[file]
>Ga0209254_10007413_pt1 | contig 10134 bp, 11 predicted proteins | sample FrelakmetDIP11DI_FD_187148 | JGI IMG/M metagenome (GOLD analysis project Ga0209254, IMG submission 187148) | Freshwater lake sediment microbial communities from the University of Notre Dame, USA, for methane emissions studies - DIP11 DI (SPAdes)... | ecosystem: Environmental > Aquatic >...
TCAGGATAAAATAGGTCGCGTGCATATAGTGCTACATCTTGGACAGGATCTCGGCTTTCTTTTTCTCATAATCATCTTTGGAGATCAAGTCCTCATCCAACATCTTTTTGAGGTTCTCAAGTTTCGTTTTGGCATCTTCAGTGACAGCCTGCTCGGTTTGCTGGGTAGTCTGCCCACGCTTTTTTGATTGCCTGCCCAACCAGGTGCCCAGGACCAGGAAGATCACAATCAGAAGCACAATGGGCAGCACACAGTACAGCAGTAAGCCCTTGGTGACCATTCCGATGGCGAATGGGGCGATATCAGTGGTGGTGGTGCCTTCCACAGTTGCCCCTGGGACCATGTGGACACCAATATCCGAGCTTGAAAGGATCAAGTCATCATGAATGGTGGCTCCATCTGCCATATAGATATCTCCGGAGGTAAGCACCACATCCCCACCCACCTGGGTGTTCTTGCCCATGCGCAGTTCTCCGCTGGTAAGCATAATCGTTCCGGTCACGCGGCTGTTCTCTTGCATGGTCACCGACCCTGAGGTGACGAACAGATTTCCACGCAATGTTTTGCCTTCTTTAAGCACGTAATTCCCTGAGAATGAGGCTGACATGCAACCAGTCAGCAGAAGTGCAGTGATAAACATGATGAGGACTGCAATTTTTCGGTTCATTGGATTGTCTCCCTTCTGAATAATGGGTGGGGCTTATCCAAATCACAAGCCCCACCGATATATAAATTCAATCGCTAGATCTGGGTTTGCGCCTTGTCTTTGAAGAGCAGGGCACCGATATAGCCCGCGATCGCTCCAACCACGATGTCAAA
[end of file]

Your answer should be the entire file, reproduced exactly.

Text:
>Ga0209254_10007413_pt1 | contig 10134 bp, 11 predicted proteins | sample FrelakmetDIP11DI_FD_187148 | JGI IMG/M metagenome (GOLD analysis project Ga0209254, IMG submission 187148) | Freshwater lake sediment microbial communities from the University of Notre Dame, USA, for methane emissions studies - DIP11 DI (SPAdes)... | ecosystem: Environmental > Aquatic >...
TCAGGATAAAATAGGTCGCGTGCATATAGTGCTACATCTTGGACAGGATCTCGGCTTTCTTTTTCTCATAATCATCTTTGGAGATCAAGTCCTCATCCAACATCTTTTTGAGGTTCTCAAGTTTCGTTTTGGCATCTTCAGTGACAGCCTGCTCGGTTTGCTGGGTAGTCTGCCCACGCTTTTTTGATTGCCTGCCCAACCAGGTGCCCAGGACCAGGAAGATCACAATCAGAAGCACAATGGGCAGCACACAGTACAGCAGTAAGCCCTTGGTGACCATTCCGATGGCGAATGGGGCGATATCAGTGGTGGTGGTGCCTTCCACAGTTGCCCCTGGGACCATGTGGACACCAATATCCGAGCTTGAAAGGATCAAGTCATCATGAATGGTGGCTCCATCTGCCATATAGATATCTCCGGAGGTAAGCACCACATCCCCACCCACCTGGGTGTTCTTGCCCATGCGCAGTTCTCCGCTGGTAAGCATAATCGTTCCGGTCACGCGGCTGTTCTCTTGCATGGTCACCGACCCTGAGGTGACGAACAGATTTCCACGCAATGTTTTGCCTTCTTTAAGCACGTAATTCCCTGAGAATGAGGCTGACATGCAACCAGTCAGCAGAAGTGCAGTGATAAACATGATGAGGACTGCAATTTTTCGGTTCATTGGATTGTCTCCCTTCTGAATAATGGGTGGGGCTTATCCAAATCACAAGCCCCACCGATATATAAATTCAATCGCTAGATCTGGGTTTGCGCCTTGTCTTTGAAGAGCAGGGCACCGATATAGCCCGCGATCGCTCCAACCACGATGTCAAA